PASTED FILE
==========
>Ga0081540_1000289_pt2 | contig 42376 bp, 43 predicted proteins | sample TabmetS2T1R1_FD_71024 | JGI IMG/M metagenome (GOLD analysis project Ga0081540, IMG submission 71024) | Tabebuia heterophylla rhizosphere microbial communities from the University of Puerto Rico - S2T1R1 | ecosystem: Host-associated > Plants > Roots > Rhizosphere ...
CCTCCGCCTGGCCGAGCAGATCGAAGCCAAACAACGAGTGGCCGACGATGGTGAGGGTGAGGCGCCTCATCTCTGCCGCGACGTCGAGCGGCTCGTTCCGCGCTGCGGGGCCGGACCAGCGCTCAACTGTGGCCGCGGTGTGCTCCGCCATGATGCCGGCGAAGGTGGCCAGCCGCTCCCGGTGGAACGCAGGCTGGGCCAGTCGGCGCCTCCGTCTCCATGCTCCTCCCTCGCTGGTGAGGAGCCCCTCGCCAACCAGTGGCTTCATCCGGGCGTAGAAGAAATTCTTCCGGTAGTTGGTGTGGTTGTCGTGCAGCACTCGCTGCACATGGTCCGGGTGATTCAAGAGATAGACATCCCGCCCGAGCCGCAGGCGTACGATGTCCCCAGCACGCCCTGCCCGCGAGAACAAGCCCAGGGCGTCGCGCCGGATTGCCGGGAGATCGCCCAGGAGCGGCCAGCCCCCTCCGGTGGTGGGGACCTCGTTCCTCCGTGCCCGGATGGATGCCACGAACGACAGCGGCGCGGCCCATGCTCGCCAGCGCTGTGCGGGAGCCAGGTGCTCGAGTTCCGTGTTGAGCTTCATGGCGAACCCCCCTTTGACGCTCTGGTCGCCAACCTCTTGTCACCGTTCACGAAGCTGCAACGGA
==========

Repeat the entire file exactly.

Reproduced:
>Ga0081540_1000289_pt2 | contig 42376 bp, 43 predicted proteins | sample TabmetS2T1R1_FD_71024 | JGI IMG/M metagenome (GOLD analysis project Ga0081540, IMG submission 71024) | Tabebuia heterophylla rhizosphere microbial communities from the University of Puerto Rico - S2T1R1 | ecosystem: Host-associated > Plants > Roots > Rhizosphere ...
CCTCCGCCTGGCCGAGCAGATCGAAGCCAAACAACGAGTGGCCGACGATGGTGAGGGTGAGGCGCCTCATCTCTGCCGCGACGTCGAGCGGCTCGTTCCGCGCTGCGGGGCCGGACCAGCGCTCAACTGTGGCCGCGGTGTGCTCCGCCATGATGCCGGCGAAGGTGGCCAGCCGCTCCCGGTGGAACGCAGGCTGGGCCAGTCGGCGCCTCCGTCTCCATGCTCCTCCCTCGCTGGTGAGGAGCCCCTCGCCAACCAGTGGCTTCATCCGGGCGTAGAAGAAATTCTTCCGGTAGTTGGTGTGGTTGTCGTGCAGCACTCGCTGCACATGGTCCGGGTGATTCAAGAGATAGACATCCCGCCCGAGCCGCAGGCGTACGATGTCCCCAGCACGCCCTGCCCGCGAGAACAAGCCCAGGGCGTCGCGCCGGATTGCCGGGAGATCGCCCAGGAGCGGCCAGCCCCCTCCGGTGGTGGGGACCTCGTTCCTCCGTGCCCGGATGGATGCCACGAACGACAGCGGCGCGGCCCATGCTCGCCAGCGCTGTGCGGGAGCCAGGTGCTCGAGTTCCGTGTTGAGCTTCATGGCGAACCCCCCTTTGACGCTCTGGTCGCCAACCTCTTGTCACCGTTCACGAAGCTGCAACGGA